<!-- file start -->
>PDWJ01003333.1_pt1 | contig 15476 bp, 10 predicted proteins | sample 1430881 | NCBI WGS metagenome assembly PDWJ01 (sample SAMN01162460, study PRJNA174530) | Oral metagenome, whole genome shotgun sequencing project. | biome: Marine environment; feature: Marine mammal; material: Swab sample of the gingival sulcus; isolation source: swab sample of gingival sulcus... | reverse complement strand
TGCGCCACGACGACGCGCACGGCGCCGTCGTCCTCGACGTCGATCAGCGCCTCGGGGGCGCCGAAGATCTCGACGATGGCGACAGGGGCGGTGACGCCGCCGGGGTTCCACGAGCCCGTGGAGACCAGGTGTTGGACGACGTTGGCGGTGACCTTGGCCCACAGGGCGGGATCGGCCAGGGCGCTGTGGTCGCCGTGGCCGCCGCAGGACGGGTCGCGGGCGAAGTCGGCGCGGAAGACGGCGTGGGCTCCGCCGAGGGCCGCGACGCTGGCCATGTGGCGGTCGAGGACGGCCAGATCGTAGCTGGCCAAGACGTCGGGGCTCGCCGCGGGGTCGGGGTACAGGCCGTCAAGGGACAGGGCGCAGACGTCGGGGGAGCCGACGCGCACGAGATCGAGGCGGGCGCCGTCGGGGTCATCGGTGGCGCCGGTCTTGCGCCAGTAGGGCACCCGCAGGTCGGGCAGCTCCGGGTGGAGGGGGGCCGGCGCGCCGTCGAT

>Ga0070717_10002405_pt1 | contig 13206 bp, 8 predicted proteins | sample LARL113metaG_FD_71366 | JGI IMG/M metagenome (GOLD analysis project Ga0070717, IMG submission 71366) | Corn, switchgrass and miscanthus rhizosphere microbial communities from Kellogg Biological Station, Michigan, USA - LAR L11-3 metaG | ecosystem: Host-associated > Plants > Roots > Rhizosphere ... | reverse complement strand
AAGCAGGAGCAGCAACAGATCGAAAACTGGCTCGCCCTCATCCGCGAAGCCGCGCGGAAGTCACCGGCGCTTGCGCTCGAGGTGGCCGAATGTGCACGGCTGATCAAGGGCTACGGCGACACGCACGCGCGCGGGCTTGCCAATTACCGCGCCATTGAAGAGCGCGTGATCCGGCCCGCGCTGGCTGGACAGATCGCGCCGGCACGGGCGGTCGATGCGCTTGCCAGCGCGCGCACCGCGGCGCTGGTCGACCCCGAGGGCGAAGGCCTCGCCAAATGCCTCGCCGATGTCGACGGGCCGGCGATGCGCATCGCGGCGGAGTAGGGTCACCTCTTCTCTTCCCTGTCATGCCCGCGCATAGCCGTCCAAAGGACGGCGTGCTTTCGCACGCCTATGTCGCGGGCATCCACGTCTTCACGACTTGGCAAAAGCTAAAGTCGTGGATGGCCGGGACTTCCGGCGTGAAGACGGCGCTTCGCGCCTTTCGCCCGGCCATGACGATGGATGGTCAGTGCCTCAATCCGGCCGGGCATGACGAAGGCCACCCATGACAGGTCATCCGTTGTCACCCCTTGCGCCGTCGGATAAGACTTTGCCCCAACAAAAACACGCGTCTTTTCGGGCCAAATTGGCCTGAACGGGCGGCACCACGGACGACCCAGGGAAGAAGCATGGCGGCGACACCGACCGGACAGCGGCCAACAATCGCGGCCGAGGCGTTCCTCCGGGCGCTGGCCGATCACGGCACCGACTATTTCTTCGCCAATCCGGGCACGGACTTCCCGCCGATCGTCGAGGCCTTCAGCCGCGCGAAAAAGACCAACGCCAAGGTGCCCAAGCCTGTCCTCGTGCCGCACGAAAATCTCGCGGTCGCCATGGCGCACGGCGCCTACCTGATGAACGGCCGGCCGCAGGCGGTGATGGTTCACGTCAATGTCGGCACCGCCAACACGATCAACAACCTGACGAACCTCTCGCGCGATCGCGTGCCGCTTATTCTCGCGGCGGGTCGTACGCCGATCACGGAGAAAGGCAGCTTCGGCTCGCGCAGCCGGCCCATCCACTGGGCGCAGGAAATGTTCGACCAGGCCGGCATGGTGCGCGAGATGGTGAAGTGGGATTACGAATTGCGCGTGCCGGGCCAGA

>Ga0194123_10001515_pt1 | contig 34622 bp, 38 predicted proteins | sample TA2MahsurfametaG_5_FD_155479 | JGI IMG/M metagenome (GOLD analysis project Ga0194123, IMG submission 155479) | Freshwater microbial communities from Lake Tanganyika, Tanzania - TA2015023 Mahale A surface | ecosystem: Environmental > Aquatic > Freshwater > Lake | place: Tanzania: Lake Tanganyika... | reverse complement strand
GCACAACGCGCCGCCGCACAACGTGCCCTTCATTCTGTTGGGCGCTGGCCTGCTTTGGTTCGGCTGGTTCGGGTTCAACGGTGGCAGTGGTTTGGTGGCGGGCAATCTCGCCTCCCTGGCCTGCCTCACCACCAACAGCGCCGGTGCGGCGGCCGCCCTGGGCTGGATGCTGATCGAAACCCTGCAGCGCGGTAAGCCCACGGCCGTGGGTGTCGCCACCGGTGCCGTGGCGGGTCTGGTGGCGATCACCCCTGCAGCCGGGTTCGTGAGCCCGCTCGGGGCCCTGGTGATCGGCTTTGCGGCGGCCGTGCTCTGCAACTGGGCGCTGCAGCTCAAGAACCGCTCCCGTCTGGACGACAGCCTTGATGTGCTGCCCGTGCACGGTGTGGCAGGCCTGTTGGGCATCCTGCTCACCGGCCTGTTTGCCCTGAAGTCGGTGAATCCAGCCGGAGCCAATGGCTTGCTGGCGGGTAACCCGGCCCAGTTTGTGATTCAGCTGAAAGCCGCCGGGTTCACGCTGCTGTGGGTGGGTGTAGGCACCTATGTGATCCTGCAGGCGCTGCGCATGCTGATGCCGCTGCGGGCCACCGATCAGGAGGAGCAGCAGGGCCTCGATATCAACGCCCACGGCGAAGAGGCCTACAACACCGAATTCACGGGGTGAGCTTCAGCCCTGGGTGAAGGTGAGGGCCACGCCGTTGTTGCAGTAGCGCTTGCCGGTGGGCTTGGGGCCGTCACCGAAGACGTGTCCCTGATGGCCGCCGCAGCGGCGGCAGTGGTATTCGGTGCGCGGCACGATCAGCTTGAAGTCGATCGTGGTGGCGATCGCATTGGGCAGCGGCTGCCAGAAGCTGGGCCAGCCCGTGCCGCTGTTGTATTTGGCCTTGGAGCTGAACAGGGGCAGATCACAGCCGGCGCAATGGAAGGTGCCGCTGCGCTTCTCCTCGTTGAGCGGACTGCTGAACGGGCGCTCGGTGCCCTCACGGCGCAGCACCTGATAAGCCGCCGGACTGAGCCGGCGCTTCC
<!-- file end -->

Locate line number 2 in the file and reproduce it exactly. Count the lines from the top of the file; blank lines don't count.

TGCGCCACGACGACGCGCACGGCGCCGTCGTCCTCGACGTCGATCAGCGCCTCGGGGGCGCCGAAGATCTCGACGATGGCGACAGGGGCGGTGACGCCGCCGGGGTTCCACGAGCCCGTGGAGACCAGGTGTTGGACGACGTTGGCGGTGACCTTGGCCCACAGGGCGGGATCGGCCAGGGCGCTGTGGTCGCCGTGGCCGCCGCAGGACGGGTCGCGGGCGAAGTCGGCGCGGAAGACGGCGTGGGCTCCGCCGAGGGCCGCGACGCTGGCCATGTGGCGGTCGAGGACGGCCAGATCGTAGCTGGCCAAGACGTCGGGGCTCGCCGCGGGGTCGGGGTACAGGCCGTCAAGGGACAGGGCGCAGACGTCGGGGGAGCCGACGCGCACGAGATCGAGGCGGGCGCCGTCGGGGTCATCGGTGGCGCCGGTCTTGCGCCAGTAGGGCACCCGCAGGTCGGGCAGCTCCGGGTGGAGGGGGGCCGGCGCGCCGTCGAT